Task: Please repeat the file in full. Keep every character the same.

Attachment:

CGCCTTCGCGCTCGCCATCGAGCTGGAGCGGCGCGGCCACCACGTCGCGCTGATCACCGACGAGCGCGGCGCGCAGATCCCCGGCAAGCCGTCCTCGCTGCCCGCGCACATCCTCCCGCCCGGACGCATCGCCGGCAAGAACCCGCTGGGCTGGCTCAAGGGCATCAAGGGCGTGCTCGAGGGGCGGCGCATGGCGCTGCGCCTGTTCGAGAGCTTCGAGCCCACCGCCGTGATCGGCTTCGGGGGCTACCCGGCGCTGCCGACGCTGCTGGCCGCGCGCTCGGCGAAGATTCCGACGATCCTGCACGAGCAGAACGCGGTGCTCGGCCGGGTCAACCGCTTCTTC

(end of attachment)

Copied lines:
CGCCTTCGCGCTCGCCATCGAGCTGGAGCGGCGCGGCCACCACGTCGCGCTGATCACCGACGAGCGCGGCGCGCAGATCCCCGGCAAGCCGTCCTCGCTGCCCGCGCACATCCTCCCGCCCGGACGCATCGCCGGCAAGAACCCGCTGGGCTGGCTCAAGGGCATCAAGGGCGTGCTCGAGGGGCGGCGCATGGCGCTGCGCCTGTTCGAGAGCTTCGAGCCCACCGCCGTGATCGGCTTCGGGGGCTACCCGGCGCTGCCGACGCTGCTGGCCGCGCGCTCGGCGAAGATTCCGACGATCCTGCACGAGCAGAACGCGGTGCTCGGCCGGGTCAACCGCTTCTTC